Agriculture zoning could help attract more investments into the sector as well as ensure food security and increase household incomes of farmers, experts have said. The 13 livelihood zones were developed and delimitated by government in partnership with Food and Agriculture Organisation (FAO). Each of the identified zones is expected to focus on specific crop or crops, depending on issues like rainfall patterns of the areas and topography, among others.
The initiative promotes small-scale agricultural water management technologies; namely river diversion schemes, soil and water conservation, and water harvesting for irrigation in the zones.
According to Dr Otto Vianney Muhinda, the FAO assistant representative in Rwanda, the project seeks to increase food production, improve household incomes, as well as reduce poverty and attract investments into the sector, especially in irrigation schemes.
He said agriculture in Rwanda is dominated by small-scale, subsistence, rain-fed farming, noting that the project will help tap the sector’s huge potential and improve the livelihoods of rural farmers besides making it more resilient to increase agricultural productivity.
The FAO official was speaking during a recent workshop to validate the maps of the delimitated zones.
Hamson Micomyiza, the acting head of irrigation, terraces development and mechanisation division at Rwanda Agriculture Board, said it is important to promote initiatives that ensure effective water management and use “as climate change increasingly threatens the agricultural production and people’s livelihoods.
“Productivity of the agriculture sector is mainly enhanced by three major drivers – water for agriculture, inputs, and fertilisers. Therefore, the livelihood zones will guide investment and the required interventions to ensure sustainable production,” he said.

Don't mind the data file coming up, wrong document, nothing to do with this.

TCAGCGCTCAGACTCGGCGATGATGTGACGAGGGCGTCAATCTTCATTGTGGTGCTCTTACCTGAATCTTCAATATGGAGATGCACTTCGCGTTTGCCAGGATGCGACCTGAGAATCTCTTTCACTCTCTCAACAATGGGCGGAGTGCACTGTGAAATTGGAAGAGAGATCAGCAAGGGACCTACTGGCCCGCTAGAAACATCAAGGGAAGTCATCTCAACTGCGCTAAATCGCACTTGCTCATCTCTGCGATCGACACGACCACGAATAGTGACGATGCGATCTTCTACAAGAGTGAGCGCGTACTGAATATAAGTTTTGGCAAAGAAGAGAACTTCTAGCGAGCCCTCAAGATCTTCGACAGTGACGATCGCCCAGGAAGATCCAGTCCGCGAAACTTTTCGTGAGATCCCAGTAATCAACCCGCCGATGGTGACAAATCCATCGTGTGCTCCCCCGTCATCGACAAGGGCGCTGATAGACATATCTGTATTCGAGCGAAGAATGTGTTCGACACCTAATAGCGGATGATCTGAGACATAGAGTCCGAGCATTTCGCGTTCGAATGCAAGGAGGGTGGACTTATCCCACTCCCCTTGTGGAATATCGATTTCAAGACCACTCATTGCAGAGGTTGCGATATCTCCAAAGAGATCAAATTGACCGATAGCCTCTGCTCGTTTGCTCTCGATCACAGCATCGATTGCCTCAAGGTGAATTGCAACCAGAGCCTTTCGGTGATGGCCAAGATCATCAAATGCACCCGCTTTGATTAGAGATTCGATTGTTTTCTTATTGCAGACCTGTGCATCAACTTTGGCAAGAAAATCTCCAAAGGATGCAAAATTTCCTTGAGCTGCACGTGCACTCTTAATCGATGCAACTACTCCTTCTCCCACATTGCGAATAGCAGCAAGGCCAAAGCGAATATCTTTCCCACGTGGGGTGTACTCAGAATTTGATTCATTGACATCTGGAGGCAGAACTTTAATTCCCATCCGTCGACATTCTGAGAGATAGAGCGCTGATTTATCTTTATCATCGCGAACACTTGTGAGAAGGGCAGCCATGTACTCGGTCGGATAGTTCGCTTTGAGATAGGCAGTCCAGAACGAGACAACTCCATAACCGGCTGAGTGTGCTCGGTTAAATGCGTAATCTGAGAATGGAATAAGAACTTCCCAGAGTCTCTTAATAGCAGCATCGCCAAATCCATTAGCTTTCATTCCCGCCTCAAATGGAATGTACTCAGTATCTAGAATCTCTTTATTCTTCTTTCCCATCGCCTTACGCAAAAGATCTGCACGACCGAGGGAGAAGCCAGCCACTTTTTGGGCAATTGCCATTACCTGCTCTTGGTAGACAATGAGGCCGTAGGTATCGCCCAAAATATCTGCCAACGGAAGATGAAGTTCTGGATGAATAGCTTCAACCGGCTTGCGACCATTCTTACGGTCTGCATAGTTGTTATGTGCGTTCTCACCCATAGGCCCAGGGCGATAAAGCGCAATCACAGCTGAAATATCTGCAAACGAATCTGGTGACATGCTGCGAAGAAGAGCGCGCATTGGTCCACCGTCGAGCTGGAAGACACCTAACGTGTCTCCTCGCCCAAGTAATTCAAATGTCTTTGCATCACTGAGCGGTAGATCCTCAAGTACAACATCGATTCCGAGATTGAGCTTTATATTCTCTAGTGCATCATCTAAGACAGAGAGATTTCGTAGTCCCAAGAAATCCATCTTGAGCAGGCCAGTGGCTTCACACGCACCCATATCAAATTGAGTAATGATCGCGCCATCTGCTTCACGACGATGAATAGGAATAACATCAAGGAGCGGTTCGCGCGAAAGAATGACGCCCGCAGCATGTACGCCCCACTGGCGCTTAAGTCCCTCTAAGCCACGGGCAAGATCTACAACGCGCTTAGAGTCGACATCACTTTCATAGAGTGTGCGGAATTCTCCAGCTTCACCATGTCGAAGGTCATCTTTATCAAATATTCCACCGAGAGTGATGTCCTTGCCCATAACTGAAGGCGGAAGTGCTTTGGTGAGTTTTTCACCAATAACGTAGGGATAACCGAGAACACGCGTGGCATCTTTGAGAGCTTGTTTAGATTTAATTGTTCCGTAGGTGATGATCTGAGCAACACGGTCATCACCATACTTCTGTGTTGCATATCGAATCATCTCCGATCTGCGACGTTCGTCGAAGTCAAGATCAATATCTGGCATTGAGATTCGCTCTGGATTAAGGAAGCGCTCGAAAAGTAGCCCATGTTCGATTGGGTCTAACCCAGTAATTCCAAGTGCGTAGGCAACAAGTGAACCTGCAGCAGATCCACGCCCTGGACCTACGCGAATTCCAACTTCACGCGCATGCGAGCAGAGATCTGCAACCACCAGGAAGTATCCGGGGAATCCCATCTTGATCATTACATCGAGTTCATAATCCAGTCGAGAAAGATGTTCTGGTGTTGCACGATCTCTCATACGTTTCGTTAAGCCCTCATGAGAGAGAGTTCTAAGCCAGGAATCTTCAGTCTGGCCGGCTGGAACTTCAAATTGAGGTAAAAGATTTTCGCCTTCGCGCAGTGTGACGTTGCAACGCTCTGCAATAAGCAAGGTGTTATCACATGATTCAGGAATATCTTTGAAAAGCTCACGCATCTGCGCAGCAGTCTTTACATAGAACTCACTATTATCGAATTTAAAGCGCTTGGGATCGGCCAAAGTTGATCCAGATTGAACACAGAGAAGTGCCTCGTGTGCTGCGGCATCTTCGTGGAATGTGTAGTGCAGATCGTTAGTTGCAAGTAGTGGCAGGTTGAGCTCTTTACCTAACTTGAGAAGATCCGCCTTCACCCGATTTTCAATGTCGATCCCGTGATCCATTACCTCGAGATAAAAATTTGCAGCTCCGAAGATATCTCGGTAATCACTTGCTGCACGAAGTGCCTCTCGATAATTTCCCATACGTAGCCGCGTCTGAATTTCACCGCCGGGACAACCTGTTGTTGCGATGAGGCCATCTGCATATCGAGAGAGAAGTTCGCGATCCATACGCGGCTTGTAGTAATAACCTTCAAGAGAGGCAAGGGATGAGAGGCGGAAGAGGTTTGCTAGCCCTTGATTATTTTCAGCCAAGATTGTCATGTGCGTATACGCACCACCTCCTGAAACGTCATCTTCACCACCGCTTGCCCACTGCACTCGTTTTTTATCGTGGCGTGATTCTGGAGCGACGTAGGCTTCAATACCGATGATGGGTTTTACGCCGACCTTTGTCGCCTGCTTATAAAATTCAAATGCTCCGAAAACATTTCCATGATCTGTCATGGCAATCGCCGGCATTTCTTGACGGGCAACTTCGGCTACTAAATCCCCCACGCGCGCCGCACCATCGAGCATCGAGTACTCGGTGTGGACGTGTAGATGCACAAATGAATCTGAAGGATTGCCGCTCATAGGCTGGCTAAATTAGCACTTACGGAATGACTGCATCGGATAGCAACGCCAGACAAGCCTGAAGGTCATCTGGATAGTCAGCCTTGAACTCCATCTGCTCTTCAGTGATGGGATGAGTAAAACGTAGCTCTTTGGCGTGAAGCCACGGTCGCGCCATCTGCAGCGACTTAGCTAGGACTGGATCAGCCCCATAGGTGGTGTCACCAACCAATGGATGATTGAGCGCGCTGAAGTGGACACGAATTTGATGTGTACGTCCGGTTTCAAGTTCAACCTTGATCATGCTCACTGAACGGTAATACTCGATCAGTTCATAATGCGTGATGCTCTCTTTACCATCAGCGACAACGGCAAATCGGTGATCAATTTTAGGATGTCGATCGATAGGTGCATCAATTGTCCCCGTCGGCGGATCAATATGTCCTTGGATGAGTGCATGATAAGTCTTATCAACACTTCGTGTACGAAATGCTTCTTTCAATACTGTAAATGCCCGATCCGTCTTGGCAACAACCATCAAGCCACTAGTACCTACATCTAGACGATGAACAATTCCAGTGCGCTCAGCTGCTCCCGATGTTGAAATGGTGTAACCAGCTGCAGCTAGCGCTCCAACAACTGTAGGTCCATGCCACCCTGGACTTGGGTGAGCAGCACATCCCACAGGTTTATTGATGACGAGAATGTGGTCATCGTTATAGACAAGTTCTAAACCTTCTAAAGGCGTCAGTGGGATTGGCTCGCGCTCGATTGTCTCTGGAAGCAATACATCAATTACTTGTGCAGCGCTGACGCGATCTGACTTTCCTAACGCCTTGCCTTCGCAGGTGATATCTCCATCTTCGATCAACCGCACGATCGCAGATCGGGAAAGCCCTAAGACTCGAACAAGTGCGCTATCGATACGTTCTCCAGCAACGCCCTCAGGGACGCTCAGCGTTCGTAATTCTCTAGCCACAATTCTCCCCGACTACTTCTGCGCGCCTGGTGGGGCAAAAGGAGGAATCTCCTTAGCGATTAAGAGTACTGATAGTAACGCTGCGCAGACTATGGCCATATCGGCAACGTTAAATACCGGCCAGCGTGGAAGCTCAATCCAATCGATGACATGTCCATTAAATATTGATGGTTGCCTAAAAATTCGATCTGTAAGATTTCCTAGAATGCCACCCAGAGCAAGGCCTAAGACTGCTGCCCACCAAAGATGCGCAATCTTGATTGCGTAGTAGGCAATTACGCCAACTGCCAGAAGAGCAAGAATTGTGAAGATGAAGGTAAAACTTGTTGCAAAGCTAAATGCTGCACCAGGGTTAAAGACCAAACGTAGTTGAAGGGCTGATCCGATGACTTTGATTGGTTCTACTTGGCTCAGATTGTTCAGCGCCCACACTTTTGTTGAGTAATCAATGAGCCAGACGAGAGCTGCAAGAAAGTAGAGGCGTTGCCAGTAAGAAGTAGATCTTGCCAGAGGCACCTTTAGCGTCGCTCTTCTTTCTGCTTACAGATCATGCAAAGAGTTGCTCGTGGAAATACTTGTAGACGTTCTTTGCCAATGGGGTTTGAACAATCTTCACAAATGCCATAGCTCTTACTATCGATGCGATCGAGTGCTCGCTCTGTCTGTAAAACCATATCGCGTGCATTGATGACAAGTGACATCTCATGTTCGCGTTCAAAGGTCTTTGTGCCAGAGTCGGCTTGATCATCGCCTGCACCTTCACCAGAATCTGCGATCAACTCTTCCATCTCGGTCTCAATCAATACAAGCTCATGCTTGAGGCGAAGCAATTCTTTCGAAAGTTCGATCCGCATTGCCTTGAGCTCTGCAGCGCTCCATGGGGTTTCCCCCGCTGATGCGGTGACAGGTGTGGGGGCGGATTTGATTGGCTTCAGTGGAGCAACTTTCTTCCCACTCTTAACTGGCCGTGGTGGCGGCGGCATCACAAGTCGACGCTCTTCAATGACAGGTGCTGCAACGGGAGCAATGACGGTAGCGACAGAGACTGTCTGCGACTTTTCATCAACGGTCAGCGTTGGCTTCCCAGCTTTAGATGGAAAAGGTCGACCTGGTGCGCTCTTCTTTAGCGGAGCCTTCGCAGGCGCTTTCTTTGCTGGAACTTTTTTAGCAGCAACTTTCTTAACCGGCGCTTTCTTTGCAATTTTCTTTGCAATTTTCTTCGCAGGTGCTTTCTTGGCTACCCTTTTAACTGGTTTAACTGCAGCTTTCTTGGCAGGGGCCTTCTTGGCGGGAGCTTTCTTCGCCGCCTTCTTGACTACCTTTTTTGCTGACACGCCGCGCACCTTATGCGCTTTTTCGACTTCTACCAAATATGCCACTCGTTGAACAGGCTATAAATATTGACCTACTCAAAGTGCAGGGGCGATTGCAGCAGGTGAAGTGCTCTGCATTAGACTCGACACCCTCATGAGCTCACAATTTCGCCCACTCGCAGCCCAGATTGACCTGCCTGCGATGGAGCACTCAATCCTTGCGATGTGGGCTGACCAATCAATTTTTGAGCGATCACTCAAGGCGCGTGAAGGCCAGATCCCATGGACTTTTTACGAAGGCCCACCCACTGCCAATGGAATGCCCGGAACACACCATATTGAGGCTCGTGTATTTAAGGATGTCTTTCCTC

Managing high cost of irrigation equipment
Micomyiza said the sector still faces many challenges, including the high cost of irrigation equipment and developing of irrigation schemes especially in hilly areas of the country, where it is hard to pump water.
“We will continue to design irrigation projects and subsidise the cost of small irrigation equipment by 50 per cent for farmers with 0.7 hectare. So far over 48,000 hectares have been irrigated both in valleys and hillsides,” he said.
Micomyiza noted that the mapping will help orient intervention projects according to the agriculture activities carried out in specific zones.
“This mapping will also help us show where development partners and investors can intervene in the provision of irrigation projects as the zones give a clear picture of the country as far as agriculture production is concerned,” he added.
What farmers say
Eugene Ntagengerwa, a farmer in Bugesera District, said the cost of irrigation equipment is still a challenge despite a 50 per cent government subsidy on small irrigation equipment.
“The cost of irrigation equipment is high, while maintenance is sometimes also difficult because spare parts are not on local market,” Ntagengerwa said.
He argued that there must be big irrigation schemes for small scale irrigation to thrive.
“We also need to consolidate land and ease access to market,” he added who carries out farming activities near Lake Cyohoha.
Monique Buteto, the in charge of irrigation at Burera District, called for a bigger price waiver of 75 per cent for small irrigation equipment, especially for farmers classified in first and second categories of ubudehe.
She claimed farmers in these categories cannot afford small irrigation equipment though they benefit from the 50 per cent government subsidy.